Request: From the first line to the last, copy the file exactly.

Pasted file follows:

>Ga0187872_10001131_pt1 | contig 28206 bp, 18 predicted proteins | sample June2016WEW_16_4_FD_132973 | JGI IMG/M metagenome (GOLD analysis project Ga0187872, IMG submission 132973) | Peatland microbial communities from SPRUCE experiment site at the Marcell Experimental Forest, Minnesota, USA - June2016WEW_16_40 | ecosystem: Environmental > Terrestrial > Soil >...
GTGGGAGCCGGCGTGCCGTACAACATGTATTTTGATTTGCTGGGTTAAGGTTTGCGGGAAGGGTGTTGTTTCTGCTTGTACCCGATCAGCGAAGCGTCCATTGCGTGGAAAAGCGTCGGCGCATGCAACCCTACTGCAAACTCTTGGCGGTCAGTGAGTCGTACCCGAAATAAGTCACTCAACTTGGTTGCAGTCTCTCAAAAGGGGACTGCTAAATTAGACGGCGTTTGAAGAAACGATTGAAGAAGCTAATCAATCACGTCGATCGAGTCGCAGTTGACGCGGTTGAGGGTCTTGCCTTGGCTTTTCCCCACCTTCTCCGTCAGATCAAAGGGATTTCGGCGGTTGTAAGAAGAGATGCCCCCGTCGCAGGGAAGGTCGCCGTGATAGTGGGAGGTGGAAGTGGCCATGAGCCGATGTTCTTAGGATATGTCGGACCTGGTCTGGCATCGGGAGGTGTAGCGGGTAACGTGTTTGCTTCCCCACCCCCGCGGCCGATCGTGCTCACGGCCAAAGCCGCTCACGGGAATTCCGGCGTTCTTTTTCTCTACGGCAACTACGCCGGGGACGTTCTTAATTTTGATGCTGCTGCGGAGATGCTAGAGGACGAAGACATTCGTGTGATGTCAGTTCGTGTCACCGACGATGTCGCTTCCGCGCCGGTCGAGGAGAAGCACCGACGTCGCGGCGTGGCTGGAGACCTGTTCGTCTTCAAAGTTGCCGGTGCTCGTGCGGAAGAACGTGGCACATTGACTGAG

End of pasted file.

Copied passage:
>Ga0187872_10001131_pt1 | contig 28206 bp, 18 predicted proteins | sample June2016WEW_16_4_FD_132973 | JGI IMG/M metagenome (GOLD analysis project Ga0187872, IMG submission 132973) | Peatland microbial communities from SPRUCE experiment site at the Marcell Experimental Forest, Minnesota, USA - June2016WEW_16_40 | ecosystem: Environmental > Terrestrial > Soil >...
GTGGGAGCCGGCGTGCCGTACAACATGTATTTTGATTTGCTGGGTTAAGGTTTGCGGGAAGGGTGTTGTTTCTGCTTGTACCCGATCAGCGAAGCGTCCATTGCGTGGAAAAGCGTCGGCGCATGCAACCCTACTGCAAACTCTTGGCGGTCAGTGAGTCGTACCCGAAATAAGTCACTCAACTTGGTTGCAGTCTCTCAAAAGGGGACTGCTAAATTAGACGGCGTTTGAAGAAACGATTGAAGAAGCTAATCAATCACGTCGATCGAGTCGCAGTTGACGCGGTTGAGGGTCTTGCCTTGGCTTTTCCCCACCTTCTCCGTCAGATCAAAGGGATTTCGGCGGTTGTAAGAAGAGATGCCCCCGTCGCAGGGAAGGTCGCCGTGATAGTGGGAGGTGGAAGTGGCCATGAGCCGATGTTCTTAGGATATGTCGGACCTGGTCTGGCATCGGGAGGTGTAGCGGGTAACGTGTTTGCTTCCCCACCCCCGCGGCCGATCGTGCTCACGGCCAAAGCCGCTCACGGGAATTCCGGCGTTCTTTTTCTCTACGGCAACTACGCCGGGGACGTTCTTAATTTTGATGCTGCTGCGGAGATGCTAGAGGACGAAGACATTCGTGTGATGTCAGTTCGTGTCACCGACGATGTCGCTTCCGCGCCGGTCGAGGAGAAGCACCGACGTCGCGGCGTGGCTGGAGACCTGTTCGTCTTCAAAGTTGCCGGTGCTCGTGCGGAAGAACGTGGCACATTGACTGAG